Tuesday, May 29, 2012

Geography with Montessori Pin Flags

My own schooling in geography was woefully inadequate, so among the benefits of this rigorous study of geography that we've been enjoying is the fact that I'm finally learning my geography, too! Would you like to hear me recite the 53 countries of Africa?

I know, I know...it's much cuter when the seven-year-old rattles them off.

Obviously, the plan is to eventually cover the entire world, and we have been studying U.S. geography, as well, since the girls are interested, but seeing as Willow already has the names of the countries memorized, I'd like us to be able to physically locate them before we relegate Africa geography to regular practice and move on fully to new areas of interest.

I worked VERY hard a few weeks ago to build up enough of a surplus in my crafts/homeschool budget to purchase the entire pin flag and geography map collection from Montessori Print Shop. The prices are affordable enough to let me feel like I didn't have to do the design work myself to create my own pin flags and map keys from scratch, although I nearly reconsidered when I discovered that, although I could purchase all the  map keys I'd need as one bundle, I'd have to pick through the shop for nearly half an hour to find every individual pin flag set for every single continent and the United States--blech!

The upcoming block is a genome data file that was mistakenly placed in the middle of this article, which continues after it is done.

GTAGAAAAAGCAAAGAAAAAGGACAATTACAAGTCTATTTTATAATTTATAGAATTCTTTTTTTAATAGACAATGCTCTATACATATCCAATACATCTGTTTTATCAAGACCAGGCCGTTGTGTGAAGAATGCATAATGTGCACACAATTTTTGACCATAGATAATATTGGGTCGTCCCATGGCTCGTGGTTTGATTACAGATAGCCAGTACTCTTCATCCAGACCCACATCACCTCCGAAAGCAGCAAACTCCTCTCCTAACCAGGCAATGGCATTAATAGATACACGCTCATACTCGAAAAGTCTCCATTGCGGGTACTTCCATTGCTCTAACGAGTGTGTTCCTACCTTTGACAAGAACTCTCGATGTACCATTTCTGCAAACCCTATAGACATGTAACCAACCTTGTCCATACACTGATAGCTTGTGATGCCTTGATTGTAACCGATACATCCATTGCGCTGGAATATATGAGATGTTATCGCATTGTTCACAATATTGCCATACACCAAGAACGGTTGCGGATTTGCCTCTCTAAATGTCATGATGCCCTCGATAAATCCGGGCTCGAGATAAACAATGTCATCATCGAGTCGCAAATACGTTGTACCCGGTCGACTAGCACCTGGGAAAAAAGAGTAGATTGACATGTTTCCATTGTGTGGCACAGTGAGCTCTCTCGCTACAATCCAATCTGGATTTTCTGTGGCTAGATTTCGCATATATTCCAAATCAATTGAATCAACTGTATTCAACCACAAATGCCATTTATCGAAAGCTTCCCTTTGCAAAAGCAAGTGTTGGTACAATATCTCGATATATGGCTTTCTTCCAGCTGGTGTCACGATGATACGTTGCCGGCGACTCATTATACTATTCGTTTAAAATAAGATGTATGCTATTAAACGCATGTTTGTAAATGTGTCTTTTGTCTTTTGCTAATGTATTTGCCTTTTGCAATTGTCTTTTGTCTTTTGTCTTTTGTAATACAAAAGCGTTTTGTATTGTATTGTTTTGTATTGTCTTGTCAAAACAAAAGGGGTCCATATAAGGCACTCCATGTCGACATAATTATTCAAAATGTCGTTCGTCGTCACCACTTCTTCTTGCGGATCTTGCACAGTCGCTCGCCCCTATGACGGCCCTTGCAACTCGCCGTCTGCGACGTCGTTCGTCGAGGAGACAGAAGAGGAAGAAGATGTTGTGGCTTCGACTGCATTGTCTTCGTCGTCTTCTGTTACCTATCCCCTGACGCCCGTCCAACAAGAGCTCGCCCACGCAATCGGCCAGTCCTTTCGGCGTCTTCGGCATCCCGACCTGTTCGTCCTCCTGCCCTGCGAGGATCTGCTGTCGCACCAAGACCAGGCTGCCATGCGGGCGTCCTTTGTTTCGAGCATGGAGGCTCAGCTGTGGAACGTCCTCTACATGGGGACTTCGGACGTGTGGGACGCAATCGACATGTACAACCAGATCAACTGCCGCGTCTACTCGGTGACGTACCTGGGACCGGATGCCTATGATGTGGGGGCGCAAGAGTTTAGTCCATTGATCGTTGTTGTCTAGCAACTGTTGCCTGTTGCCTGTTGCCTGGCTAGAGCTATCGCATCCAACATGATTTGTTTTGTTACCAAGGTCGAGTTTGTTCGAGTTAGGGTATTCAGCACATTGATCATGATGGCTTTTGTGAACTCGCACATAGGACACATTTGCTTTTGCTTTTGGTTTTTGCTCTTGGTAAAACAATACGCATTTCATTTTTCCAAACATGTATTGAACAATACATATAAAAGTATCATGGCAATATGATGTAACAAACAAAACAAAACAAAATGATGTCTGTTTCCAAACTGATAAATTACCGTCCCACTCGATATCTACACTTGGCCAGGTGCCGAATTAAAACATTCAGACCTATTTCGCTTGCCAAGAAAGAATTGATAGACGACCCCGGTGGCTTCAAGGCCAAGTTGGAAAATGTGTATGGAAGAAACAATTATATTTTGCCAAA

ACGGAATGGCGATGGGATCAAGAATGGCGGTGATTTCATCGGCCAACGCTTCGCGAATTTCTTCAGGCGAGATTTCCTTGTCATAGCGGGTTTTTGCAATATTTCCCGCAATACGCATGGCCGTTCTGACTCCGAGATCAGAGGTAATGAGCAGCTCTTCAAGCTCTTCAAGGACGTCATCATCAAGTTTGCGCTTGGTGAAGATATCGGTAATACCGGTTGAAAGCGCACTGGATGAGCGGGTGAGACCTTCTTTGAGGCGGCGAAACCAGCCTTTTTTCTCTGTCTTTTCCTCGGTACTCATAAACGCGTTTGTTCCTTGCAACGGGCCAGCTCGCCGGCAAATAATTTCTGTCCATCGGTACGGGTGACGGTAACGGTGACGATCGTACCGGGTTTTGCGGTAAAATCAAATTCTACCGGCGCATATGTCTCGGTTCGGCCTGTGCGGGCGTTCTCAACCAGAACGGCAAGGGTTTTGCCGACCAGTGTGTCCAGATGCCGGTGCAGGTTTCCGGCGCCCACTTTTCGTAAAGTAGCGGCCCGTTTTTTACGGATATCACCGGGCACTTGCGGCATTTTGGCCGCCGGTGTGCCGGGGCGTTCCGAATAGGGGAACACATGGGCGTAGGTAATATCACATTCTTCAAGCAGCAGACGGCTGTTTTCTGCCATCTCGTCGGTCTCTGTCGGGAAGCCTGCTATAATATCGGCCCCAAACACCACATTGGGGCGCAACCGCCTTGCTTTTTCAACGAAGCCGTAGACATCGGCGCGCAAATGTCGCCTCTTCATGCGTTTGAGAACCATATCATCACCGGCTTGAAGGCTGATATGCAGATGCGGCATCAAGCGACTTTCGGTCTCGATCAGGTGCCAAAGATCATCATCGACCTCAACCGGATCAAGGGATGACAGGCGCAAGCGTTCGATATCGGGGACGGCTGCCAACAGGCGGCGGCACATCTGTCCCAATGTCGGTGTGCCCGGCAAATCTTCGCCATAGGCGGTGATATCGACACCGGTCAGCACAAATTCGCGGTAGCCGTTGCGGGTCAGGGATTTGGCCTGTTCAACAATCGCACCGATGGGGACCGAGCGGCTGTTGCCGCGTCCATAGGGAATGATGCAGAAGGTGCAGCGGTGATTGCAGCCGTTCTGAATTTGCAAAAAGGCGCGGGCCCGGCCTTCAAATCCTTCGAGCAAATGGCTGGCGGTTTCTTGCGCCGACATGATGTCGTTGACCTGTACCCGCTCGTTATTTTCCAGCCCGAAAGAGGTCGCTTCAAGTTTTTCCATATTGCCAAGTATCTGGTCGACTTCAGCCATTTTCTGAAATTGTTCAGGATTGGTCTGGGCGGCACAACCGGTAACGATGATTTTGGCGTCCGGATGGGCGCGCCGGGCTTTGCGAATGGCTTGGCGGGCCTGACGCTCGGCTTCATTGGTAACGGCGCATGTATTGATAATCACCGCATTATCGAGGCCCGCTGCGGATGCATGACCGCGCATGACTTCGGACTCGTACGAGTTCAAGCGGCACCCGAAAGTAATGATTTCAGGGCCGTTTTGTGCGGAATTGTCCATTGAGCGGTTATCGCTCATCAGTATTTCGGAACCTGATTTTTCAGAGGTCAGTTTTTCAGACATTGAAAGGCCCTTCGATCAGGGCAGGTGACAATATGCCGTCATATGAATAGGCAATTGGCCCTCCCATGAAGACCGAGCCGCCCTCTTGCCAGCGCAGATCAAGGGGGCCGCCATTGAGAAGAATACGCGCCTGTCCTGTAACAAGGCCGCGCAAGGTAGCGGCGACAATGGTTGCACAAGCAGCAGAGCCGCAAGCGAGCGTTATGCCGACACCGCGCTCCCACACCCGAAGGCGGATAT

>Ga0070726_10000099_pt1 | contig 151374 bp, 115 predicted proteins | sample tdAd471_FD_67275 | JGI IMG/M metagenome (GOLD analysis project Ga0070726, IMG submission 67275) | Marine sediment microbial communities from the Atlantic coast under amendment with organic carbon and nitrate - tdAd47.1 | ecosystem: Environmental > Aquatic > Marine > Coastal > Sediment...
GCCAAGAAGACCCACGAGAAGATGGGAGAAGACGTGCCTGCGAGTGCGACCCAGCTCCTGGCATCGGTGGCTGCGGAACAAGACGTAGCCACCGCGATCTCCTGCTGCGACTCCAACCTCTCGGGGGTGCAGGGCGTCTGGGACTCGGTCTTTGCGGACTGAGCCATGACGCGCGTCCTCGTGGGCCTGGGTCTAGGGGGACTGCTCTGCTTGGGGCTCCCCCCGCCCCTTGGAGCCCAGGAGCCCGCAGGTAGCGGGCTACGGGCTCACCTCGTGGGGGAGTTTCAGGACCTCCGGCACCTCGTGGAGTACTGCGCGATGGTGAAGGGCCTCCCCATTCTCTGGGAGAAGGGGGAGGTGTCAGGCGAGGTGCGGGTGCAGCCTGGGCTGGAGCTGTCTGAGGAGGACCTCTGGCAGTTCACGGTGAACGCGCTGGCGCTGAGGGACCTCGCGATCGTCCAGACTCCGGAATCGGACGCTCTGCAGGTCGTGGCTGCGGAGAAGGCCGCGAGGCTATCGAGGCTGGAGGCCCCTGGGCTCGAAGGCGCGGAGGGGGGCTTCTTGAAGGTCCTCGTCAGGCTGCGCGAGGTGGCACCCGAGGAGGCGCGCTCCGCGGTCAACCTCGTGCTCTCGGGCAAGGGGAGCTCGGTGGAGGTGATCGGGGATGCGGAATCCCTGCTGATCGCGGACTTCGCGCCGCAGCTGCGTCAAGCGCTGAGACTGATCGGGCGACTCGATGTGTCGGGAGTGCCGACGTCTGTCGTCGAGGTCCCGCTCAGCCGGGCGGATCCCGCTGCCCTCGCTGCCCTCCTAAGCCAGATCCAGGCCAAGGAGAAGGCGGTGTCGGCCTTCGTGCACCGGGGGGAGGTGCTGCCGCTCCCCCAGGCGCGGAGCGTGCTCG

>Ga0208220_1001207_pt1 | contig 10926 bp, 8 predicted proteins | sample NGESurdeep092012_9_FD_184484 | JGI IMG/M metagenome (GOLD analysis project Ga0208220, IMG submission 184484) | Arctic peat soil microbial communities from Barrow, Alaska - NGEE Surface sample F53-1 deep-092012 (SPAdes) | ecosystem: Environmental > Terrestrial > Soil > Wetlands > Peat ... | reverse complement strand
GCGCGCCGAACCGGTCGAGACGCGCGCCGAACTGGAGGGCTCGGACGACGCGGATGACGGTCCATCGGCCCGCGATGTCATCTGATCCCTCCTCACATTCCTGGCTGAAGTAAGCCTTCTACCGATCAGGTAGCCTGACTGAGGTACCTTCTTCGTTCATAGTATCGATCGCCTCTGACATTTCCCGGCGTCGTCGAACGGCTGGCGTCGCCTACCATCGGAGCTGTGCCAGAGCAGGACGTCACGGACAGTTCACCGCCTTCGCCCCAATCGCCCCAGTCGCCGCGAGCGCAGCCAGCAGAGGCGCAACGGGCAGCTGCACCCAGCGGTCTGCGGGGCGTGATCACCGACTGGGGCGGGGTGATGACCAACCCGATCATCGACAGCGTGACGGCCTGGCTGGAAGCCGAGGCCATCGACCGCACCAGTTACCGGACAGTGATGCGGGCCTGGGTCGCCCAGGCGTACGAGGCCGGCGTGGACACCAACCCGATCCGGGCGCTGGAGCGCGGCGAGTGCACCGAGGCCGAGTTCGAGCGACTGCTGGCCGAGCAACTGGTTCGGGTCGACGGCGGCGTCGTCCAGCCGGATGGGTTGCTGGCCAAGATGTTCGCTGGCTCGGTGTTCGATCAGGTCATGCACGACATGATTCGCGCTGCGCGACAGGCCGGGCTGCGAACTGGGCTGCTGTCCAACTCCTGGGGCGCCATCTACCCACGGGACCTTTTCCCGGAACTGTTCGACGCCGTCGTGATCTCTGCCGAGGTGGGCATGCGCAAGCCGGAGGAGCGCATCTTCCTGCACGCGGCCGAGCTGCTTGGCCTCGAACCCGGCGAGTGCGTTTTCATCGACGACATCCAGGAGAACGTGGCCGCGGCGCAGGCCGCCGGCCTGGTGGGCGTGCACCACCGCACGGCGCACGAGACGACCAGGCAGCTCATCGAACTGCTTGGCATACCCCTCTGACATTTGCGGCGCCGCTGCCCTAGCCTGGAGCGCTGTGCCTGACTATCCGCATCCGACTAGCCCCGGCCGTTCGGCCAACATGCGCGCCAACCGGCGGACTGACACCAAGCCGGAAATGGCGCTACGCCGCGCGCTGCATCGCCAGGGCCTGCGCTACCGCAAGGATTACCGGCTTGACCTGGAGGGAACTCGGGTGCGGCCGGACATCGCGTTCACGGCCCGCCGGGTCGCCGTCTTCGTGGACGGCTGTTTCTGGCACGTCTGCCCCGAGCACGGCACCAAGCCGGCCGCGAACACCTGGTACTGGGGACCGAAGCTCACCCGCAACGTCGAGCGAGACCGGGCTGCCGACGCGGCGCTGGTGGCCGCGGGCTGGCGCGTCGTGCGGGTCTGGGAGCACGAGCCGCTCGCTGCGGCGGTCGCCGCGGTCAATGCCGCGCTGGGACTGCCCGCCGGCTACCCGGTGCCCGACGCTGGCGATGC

To use pin flags, you need a corkboard or foam core base, and a paper map to put on the base. The map package from Montessori Print Shop includes labelled and unlabeled, colored and blank maps. I printed and laminated one copy of the colored and labeled maps to use as a reference, and several copies of the blank labeled maps, because the girls enjoy coloring them in their correct map colors as part of their schoolwork.

To make the pin flags, you first need to print the flags (I did print ours in color, although coloring them in yourself would be another enjoyable, if lengthy, task). You cut each flag out, fold it in half--

--spread glue from a glue stick on one inside half of the flag, and also put a dot of Elmer's glue on both sides of a flat-headed sewing pin:

Fold the halves together, smoothing them over the pin--

--and repeat ad nauseum:

So far, we only have Africa and the United States completed, so I store both sets around the edges of the corkboard work surface. However, I do plan to eventually cut down a piece of corkboard to size, paint squares on it to delineate the area in which each pin flag set is to be placed, then cut a cardboard box to size so that the entire pin flag collection can be stored without poking anyone or getting in the way.

To play with the pin flags, lay the paper map flat on top of the corkboard work surface, and simply stick each flag where it belongs:

It's absorbing work, as you can see, and quite enjoyable. Although Willow has the names of the countries memorized, memorizing their locations this way, rather than in order along with the names as she recites them, will allow her to call up the location of a specific country without having to first get to it in the order of recitation.

In a more casual manner, as we organically begin to spend less time with Africa and more time with, say, United States geography, and the U.S. presidents, and Base Ten computation, we will also nevertheless begin to work on our ability to draw the continent of Africa, first by tracing it with dry-erase markers on a laminated map, and then by drawing it freehand with a model by our sides, and then by drawing it from memory.

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